New Delhi | The first three novels in his Bharat Series being hailed as theological, political and mythological thrillers, writer Ashwin Sanghi wanted to explore the world of Indian business in his next and thus conceived ‘The Sialkot Saga’ like slow-cooked dum biryani.
The trajectories of Arvind and Arbaaz, both ‘businessmen of a kind whose lives are unwillingly intertwined, ricochet off one another while they play out their sinister and murderous plots of personal and professional one-upmanship, all the while breaking every rule in ‘The Sialkot Saga’, published by Westland Books.
According to Sanghi, who was brought up in a business family, ‘The Sialkot Saga’ was something he had in mind for long. I had been meaning to do it for the longest time ever but somehow other projects got in the way. This particular story is a slow-cooked ‘dum biryani’ that has taken a little over two years to fully cook, he says.
The first book of my Bharat Series ‘The Rozabal Line’ was a theological thriller. The second, ‘Chanakyas Chant’, was a political thriller. The third, ‘The Krishna Key’, was a mythological thriller. With this fourth book in the series, I wanted to explore the world of Indian business. I wanted to set this business story against the backdrop of post-independence India. That is precisely how ‘The Sialkot Saga’ was conceived, as a business thriller, says the entrepreneur-turned-thriller writer.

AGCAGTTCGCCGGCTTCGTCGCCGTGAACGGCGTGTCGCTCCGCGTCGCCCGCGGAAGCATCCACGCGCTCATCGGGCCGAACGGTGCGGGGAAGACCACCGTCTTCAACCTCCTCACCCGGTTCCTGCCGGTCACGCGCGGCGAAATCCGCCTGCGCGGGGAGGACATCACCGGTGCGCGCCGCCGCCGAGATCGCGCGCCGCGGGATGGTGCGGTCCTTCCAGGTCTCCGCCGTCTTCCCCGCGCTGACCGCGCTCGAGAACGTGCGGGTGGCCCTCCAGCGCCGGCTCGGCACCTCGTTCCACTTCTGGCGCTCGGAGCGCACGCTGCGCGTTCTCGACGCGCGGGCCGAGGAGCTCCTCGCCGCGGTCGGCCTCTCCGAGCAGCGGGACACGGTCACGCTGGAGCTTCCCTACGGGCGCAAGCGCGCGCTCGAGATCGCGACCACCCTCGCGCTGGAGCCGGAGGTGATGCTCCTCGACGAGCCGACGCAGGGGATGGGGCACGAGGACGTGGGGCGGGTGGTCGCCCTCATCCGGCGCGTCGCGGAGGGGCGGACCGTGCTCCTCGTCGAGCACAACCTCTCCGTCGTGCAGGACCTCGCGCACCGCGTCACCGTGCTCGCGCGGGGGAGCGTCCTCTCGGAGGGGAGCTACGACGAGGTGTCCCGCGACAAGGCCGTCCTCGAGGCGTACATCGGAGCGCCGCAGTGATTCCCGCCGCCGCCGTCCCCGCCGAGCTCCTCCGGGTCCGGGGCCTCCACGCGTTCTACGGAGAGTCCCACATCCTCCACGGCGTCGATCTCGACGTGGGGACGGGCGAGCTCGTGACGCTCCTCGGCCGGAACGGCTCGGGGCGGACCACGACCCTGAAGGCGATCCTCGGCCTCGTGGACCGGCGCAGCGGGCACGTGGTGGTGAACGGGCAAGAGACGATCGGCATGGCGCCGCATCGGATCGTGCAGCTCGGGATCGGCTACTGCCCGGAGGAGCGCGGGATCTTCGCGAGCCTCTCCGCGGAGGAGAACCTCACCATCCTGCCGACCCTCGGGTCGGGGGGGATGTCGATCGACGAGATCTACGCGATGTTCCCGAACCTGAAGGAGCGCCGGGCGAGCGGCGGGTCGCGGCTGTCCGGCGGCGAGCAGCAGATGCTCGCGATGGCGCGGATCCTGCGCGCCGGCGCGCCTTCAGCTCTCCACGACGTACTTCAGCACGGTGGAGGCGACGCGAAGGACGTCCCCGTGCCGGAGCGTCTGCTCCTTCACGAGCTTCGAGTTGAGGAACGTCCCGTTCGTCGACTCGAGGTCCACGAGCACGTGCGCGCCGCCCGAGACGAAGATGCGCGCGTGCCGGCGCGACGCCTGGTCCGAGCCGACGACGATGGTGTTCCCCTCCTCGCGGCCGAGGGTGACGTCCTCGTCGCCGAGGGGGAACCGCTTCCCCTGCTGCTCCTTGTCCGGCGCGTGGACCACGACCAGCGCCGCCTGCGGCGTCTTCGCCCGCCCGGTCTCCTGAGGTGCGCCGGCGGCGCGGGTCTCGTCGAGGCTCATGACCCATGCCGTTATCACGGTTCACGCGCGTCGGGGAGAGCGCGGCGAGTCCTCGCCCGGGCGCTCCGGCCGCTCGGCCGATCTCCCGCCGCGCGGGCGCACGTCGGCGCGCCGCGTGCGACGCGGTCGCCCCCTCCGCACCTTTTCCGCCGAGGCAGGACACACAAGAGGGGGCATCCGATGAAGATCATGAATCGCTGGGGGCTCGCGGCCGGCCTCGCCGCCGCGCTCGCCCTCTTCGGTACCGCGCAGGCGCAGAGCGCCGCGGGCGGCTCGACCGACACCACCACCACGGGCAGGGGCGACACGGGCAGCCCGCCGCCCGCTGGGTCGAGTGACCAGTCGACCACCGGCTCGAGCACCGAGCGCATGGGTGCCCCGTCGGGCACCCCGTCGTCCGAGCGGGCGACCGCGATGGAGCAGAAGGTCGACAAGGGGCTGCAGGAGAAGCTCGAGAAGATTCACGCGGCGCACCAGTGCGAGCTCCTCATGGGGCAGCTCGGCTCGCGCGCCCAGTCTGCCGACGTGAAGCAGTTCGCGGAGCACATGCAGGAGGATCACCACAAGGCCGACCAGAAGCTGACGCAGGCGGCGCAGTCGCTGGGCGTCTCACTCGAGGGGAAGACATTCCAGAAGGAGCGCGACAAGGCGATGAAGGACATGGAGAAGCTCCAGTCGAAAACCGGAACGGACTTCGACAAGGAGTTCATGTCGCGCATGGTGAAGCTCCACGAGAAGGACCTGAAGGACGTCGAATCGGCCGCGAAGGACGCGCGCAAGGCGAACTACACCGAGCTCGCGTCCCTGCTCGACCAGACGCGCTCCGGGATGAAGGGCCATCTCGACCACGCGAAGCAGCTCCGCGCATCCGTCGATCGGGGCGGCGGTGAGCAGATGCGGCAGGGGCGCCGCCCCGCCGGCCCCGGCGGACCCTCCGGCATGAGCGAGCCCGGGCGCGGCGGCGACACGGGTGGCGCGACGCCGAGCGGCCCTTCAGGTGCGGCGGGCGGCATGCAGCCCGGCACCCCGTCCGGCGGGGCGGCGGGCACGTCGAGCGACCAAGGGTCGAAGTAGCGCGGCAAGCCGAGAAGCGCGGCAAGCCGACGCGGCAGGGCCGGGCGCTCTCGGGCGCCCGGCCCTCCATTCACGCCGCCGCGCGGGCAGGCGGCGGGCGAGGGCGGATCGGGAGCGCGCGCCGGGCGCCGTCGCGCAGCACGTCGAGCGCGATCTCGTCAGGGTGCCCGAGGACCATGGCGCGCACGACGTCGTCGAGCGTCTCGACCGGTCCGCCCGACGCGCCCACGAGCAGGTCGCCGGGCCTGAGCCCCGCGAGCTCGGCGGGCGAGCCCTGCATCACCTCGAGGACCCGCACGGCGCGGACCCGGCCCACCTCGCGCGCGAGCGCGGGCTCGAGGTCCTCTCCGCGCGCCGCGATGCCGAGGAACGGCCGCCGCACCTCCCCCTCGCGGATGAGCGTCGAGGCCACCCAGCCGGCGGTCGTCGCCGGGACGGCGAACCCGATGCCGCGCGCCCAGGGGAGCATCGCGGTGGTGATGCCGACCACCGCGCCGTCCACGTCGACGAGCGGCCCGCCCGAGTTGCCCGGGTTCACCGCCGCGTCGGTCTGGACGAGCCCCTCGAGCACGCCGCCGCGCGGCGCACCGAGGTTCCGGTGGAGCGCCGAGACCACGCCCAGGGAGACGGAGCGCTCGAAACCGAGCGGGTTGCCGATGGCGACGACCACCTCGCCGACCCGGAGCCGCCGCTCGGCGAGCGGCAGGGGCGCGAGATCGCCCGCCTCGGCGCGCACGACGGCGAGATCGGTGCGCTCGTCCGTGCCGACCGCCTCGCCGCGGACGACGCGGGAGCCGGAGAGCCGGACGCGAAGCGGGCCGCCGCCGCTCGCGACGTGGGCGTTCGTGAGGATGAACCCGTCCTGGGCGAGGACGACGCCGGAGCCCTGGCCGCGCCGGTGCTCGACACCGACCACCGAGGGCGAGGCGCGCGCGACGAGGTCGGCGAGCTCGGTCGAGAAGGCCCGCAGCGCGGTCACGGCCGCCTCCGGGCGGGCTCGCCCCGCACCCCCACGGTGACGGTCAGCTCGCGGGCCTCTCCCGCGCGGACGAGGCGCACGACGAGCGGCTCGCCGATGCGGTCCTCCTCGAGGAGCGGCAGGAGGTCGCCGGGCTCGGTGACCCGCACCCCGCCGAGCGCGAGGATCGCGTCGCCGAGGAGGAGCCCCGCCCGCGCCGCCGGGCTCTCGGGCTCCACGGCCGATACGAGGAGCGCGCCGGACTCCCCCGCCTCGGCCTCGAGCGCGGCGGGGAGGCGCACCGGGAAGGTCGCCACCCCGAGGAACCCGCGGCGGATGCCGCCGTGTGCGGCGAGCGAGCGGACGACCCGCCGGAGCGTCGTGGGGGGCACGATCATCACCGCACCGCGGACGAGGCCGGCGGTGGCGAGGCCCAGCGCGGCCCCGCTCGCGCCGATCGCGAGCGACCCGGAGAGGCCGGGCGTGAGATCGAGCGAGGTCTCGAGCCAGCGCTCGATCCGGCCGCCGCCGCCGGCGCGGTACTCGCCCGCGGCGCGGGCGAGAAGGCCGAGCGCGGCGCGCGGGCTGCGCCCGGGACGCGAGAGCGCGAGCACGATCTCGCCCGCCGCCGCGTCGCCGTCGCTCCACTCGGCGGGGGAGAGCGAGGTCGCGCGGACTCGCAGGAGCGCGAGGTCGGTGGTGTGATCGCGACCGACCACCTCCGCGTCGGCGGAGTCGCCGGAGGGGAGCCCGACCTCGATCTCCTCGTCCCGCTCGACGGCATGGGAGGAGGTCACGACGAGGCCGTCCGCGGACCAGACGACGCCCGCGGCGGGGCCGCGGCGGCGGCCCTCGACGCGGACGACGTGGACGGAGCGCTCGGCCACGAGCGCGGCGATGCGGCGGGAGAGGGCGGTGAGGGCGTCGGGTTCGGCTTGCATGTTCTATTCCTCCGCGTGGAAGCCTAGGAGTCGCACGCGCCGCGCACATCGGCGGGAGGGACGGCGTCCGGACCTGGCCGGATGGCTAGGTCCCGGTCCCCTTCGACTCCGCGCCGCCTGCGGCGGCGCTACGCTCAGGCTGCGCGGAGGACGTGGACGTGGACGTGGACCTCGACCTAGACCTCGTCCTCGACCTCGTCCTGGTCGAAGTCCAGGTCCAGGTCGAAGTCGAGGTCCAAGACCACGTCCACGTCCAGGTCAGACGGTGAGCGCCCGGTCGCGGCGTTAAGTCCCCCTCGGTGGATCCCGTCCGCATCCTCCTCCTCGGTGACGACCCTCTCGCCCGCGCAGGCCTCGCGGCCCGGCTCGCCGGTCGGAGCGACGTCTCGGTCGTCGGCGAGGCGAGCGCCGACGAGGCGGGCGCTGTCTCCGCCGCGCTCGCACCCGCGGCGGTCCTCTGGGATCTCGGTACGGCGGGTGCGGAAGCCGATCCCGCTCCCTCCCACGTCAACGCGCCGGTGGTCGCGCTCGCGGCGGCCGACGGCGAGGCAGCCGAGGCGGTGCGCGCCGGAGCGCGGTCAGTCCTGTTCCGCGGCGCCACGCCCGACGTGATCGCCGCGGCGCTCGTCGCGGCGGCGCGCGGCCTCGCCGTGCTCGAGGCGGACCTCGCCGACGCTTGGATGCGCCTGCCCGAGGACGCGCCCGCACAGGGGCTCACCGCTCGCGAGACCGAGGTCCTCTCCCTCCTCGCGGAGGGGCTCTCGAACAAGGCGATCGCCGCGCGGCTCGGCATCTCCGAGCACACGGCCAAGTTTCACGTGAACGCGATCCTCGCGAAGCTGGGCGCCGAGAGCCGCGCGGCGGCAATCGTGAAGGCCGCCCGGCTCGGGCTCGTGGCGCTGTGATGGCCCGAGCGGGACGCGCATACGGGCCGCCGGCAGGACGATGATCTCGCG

The bulk of the book explores the lives of protagonists, Arbaaz and Arvind through 60 years after independence. It is true that many businesses emerged post-1947 as a result of those who relocated (or were forced to flee either India or Pakistan). I felt that this was the perfect starting point for this business tale, Sanghi said. He describes ‘The Sialkot Saga’ as a business thriller that one will read from cover to cover without putting down the book and says it is not very and yet significantly different from his previous novels. Not very different because the modern-day tale of Arvind and Arbaaz is linked back to an ancient secret that dates back to the time of Ashoka.
Significantly different because I have not explored contemporary Indian history in any of my previous novels, whereas I have done that with this book, he says. The characters in the book are very real, says Sanghi.
One of the protagonists is an underworld thug while the other is bordering on white-collar crime. The shenanigans that they play out are also very real. As they say, fact is stranger than fiction. Most of the stories in my books are based on everyday events that happen before us every day. That makes the characters and situations feel real.
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